"Then I will go myself," said the Colonel; "I'll set out to-morrow. Sampson shall go with me--he is witness to this settlement. But I shall want a legal adviser?"
"The gentleman that was lately Sheriff of this county is high in reputation as a barrister; I will give you a card of introduction to him."
"What I like about you, Mr. Mac-Morlan," said the Colonel, "is, that you always come straight to the point. Let me have it instantly--shall we tell Miss Lucy her chance of becoming an heiress?"
"Surely, because you must have some powers from her, which I will instantly draw out. Besides, I will be caution for her prudence, and that she will consider it only in the light of a chance."
Mac-Morlan judged well. It could not be discerned from Miss Bertram's manner that she founded exulting hopes upon the prospect thus unexpectedly opening before her. She did indeed, in the course of the evening, ask Mr. Mac-Morlan, as if by accident, what might be the annual income of the Hazlewood property; but shall we therefore aver for certain that she was considering whether an heiress of four hundred a year might be a suitable match for the young Laird?
Give me a cup of sack, to make mine eyes look red--For I must speak in passion, and I will do it in King Cambyses' vein. Henry IV. Part 1
MANNERING, with Sampson for his companion, lost no time in his journey to Edinburgh. They travelled in the Colonel's post-chariot, who, knowing his companion's habits of abstraction, did not choose to lose him out of his own sight, far less to trust him on horseback, where, in all probability, a knavish stable-boy might with little address have contrived to mount him with his face to the tail. Accordingly, with the aid of his valet, who attended on horseback, he contrived to bring Mr. Sampson safe to an inn in Edinburgh,--for hotels in those days there were none,--without any other accident than arose from his straying twice upon the road. On one occasion he was recovered by Barnes, who understood his humour, when, after engaging in close colloquy with the schoolmaster of Moffat, respecting a disputed quantity in Horace's 7th Ode, Book ll., the dispute led on to another controversy, concerning the exact meaning of the word Malobathro, in that lyric effusion. His second escapade was made for the purpose of visiting the field of Rullion-green, which was dear to his Presbyterian predilections. Having got out of the carriage for an instant, he saw the sepulchral monument of the slain at the distance of about a mile, and was arrested by Barnes in his progress up the Pentland Hills, having on both occasions forgot his friend, patron, and fellow-traveller, as completely as if he had been in the East Indies. On being reminded that Colonel Mannering was waiting for him, he uttered his usual ejaculation of "Prodigious!--I was oblivious," and then strode back to his post. Barnes was surprised at his master's patience on both occasions, knowing by experience how little he brooked neglect or delay; but the Dominie was in every respect a privileged person. His patron and he were never for a moment in each other's way, and it seemed obvious that they were formed to be companions through life. If Mannering wanted a particular book, the Dominie could bring it; if he wished to have accounts summed up, or checked, his assistance was equally ready; if he desired to recall a particular passage in the classics, he could have recourse to the Dominie as to a dictionary; and all the while, this walking statue was neither presuming when noticed, nor sulky when left to himself. To a proud, shy, reserved man, and such in many respects was Mannering, this sort of living catalogue, and animated automaton, had all the advantages of a literary dumb-waiter.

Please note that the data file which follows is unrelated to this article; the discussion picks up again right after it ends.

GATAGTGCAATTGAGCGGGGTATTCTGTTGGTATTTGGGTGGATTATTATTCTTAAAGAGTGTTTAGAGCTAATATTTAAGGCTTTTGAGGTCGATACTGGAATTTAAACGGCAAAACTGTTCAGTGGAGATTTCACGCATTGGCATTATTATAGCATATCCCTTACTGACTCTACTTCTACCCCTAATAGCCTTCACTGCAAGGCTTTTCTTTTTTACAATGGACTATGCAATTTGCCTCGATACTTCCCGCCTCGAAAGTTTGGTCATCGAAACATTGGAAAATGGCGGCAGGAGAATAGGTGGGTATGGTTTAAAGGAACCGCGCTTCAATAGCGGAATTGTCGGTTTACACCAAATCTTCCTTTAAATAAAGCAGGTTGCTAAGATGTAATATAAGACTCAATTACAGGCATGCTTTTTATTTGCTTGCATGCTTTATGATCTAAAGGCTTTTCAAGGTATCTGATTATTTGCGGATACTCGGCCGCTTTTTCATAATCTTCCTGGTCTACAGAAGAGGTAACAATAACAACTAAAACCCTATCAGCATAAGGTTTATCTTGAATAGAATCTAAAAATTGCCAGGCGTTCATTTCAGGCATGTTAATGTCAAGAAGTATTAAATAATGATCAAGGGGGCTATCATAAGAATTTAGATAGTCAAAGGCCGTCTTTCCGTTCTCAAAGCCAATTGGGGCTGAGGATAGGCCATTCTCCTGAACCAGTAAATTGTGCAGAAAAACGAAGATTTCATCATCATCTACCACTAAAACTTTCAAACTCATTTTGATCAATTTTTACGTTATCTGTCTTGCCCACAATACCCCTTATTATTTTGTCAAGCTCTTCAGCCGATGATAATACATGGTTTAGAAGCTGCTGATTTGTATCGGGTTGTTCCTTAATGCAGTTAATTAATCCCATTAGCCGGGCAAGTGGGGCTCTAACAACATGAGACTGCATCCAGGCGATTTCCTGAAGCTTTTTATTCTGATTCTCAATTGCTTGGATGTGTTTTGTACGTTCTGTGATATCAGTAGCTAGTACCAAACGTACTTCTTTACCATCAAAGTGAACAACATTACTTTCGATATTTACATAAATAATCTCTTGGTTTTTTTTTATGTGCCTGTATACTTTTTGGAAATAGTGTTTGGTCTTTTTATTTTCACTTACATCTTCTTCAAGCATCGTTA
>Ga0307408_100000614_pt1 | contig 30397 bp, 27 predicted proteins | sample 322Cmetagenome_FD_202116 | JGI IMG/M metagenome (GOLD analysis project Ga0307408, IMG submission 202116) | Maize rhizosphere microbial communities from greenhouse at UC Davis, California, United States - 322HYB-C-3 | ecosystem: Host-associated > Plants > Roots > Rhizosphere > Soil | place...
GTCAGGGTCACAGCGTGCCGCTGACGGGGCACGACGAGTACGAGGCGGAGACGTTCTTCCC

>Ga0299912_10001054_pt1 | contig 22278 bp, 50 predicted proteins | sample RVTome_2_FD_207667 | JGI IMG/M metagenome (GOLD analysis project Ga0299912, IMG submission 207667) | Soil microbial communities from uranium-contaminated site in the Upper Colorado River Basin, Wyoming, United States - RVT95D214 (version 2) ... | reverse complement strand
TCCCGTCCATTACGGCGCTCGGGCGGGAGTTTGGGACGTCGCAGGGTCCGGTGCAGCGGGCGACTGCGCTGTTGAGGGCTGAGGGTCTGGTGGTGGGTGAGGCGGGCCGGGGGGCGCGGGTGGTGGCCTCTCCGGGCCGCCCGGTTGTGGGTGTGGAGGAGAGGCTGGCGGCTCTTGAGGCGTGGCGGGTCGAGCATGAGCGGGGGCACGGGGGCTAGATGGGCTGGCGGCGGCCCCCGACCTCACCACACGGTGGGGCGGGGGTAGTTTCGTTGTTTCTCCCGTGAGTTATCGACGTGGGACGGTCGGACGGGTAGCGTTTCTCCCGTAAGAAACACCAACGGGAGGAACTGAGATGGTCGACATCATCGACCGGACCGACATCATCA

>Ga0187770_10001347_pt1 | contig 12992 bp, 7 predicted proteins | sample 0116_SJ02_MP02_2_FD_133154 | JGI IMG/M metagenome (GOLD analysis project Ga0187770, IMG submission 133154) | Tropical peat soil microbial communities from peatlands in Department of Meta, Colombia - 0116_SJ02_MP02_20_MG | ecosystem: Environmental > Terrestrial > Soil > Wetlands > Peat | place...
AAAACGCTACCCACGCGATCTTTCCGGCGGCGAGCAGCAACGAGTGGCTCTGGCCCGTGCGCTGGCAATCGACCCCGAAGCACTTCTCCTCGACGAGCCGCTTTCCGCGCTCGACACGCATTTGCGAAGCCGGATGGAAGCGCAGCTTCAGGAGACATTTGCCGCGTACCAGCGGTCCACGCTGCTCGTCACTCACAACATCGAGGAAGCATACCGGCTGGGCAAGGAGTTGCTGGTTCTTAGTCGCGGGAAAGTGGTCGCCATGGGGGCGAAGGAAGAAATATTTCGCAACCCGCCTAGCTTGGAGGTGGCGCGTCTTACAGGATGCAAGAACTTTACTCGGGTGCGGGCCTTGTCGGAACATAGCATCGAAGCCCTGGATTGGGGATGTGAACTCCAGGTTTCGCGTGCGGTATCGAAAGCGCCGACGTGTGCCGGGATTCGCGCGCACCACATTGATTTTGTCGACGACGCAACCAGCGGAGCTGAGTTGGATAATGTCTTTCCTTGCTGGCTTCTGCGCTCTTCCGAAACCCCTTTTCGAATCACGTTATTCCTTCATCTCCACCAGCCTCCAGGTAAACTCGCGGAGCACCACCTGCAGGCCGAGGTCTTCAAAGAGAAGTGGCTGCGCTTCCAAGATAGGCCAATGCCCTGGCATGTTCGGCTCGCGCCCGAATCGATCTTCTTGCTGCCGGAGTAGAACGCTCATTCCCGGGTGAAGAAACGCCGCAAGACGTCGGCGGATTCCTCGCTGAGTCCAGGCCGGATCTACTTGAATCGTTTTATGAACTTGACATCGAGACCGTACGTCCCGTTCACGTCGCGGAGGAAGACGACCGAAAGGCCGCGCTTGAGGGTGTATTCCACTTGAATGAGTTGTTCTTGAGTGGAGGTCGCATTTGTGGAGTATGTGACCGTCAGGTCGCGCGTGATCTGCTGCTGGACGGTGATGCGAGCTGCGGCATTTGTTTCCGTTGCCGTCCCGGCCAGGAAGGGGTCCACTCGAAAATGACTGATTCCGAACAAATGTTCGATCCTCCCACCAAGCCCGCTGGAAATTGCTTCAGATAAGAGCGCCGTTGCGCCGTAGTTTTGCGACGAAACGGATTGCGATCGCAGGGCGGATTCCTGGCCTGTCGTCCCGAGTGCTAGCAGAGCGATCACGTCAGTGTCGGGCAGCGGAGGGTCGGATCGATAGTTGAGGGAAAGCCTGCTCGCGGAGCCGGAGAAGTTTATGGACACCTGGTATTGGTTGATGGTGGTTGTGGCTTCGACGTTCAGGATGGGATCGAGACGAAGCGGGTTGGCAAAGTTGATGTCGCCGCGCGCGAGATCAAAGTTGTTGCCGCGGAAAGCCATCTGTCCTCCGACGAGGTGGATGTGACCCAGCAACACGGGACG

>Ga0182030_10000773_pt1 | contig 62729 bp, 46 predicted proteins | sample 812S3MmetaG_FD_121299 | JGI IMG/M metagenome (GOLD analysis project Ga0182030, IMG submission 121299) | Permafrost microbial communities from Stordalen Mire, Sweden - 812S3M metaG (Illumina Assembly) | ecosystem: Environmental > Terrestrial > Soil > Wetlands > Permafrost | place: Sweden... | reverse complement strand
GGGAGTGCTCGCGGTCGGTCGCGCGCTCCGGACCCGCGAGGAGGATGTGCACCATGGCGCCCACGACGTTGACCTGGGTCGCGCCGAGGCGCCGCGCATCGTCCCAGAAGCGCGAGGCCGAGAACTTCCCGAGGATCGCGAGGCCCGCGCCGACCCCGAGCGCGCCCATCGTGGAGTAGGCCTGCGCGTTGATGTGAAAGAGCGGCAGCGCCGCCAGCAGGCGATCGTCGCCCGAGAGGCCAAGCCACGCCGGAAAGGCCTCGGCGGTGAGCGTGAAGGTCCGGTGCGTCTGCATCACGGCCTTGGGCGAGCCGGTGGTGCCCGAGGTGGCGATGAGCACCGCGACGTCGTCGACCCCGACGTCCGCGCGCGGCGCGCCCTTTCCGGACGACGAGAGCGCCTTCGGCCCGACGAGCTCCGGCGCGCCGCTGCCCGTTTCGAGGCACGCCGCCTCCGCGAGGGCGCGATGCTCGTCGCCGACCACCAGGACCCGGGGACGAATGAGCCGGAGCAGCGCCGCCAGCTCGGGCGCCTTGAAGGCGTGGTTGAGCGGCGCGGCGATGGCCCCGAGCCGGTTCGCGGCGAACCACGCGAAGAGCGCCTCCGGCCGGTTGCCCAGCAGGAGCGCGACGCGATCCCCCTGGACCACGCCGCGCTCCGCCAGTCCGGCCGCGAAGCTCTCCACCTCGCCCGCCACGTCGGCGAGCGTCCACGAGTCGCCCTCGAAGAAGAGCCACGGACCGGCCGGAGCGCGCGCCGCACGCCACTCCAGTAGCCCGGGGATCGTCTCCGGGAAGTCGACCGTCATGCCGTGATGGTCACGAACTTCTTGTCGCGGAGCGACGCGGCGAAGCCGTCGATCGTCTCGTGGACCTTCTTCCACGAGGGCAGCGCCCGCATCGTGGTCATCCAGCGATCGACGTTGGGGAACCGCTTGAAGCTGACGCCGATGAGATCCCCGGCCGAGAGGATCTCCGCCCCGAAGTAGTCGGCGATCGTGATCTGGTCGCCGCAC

As soon as they arrived in Edinburgh, and were established at the George Inn near Bristol Port, then kept by old Cockburn (I love to be particular), the Colonel desired the waiter to procure him a guide to Mr. Pleydell's, the advocate, for whom he had a letter of introduction from Mr. Mac-Morlan. He then commanded Barnes to have an eye to the Dominie, and walked forth with a chairman, who was to usher him to the man of law.